Home  »  The Book of Elizabethan Verse  »  Sir Philip Sidney (1554–1586)

William Stanley Braithwaite, ed. The Book of Elizabethan Verse. 1907.

Song: ‘Who is it that, this dark night’

Sir Philip Sidney (1554–1586)

WHO is it that, this dark night,

Underneath my window plaineth?

It is one who from thy sight

Being, ah! exiled, disdaineth

Every other vulgar light.

Why, alas, and are you he?

Be not yet those fancies changèd?

Dear, when you find change in me,

Though from me you be estrangèd,

Let my change to ruin be.

Well, in absence this will die:

Leave to see, and leave to wonder.

Absence sure will help, if I

Can learn how myself to sunder

From what in my heart doth lie.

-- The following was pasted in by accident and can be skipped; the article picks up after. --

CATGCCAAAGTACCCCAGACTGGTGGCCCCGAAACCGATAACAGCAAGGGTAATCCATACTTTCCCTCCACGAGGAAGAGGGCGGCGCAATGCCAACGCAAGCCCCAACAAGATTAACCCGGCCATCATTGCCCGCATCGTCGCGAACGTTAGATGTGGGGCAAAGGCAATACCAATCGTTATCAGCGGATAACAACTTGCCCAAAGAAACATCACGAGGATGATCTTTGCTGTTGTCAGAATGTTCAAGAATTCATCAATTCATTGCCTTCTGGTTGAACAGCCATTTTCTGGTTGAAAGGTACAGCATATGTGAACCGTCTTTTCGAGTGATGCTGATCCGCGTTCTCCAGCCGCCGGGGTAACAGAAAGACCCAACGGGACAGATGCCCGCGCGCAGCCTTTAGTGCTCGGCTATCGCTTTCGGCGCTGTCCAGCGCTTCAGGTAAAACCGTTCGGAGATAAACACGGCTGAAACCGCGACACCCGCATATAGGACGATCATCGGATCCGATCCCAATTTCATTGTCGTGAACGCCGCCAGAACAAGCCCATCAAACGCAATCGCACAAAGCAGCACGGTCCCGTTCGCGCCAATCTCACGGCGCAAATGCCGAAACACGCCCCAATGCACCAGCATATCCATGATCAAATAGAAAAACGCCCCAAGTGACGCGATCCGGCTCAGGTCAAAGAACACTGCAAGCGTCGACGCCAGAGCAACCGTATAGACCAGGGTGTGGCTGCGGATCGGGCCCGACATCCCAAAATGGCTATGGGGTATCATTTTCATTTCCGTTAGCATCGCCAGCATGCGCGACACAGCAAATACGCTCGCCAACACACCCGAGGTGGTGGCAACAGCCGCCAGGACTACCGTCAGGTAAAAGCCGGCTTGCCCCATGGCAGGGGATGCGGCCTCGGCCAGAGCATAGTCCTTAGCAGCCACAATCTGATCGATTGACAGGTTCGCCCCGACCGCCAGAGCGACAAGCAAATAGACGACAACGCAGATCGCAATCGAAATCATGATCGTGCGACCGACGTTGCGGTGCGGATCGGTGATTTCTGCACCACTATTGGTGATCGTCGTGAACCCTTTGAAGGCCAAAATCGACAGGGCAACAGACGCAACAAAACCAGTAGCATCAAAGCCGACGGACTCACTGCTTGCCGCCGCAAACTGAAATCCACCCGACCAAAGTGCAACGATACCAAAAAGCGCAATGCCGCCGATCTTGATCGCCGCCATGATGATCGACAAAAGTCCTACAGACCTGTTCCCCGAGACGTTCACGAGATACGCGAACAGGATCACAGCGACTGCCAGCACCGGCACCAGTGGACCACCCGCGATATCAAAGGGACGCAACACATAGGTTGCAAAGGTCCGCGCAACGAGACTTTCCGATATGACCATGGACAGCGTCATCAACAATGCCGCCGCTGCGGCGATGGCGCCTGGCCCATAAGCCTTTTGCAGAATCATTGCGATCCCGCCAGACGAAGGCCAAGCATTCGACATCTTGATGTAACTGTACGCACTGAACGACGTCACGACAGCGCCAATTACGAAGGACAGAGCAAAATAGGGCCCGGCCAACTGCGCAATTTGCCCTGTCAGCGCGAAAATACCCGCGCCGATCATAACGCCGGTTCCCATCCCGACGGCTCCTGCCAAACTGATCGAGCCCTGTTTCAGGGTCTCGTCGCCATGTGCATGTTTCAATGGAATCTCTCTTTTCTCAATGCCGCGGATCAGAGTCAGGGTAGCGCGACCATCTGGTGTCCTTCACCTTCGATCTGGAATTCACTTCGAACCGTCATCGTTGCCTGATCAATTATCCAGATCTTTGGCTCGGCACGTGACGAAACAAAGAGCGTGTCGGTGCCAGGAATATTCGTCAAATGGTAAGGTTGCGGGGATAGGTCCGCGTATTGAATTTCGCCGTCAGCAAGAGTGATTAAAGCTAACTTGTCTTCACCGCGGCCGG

But time will these thoughts remove;

Time doth work what no man knoweth.

Time doth as the subject prove,

With time still the affection groweth

In the faithful turtle dove.

What if you new beauties see?

Will not they stir new affection?

I will think they pictures be

(Image-like, of saints’ perfection)

Poorly counterfeiting thee.

But your reason’s purest light

Bids you leave such minds to nourish.

Dear, do reason no such spite!

Never doth thy beauty flourish

More than in my reason’s sight.

But the wrongs love bears, will make

Love at length leave undertaking.

No, the more fools it do shake

In a ground of so firm making,

Deeper still they drive the stake.

Peace! I think that some give ear!

Come no more! lest I get anger.

Bliss! I will my bliss forbear;

Fearing, Sweet, you to endanger!

But my soul shall harbour there.

Well begone, begone I say!

Lest that Argus’ eyes perceive you.

O unjust Fortune’s sway,

Which can make me thus to leave you:

And from louts to run away.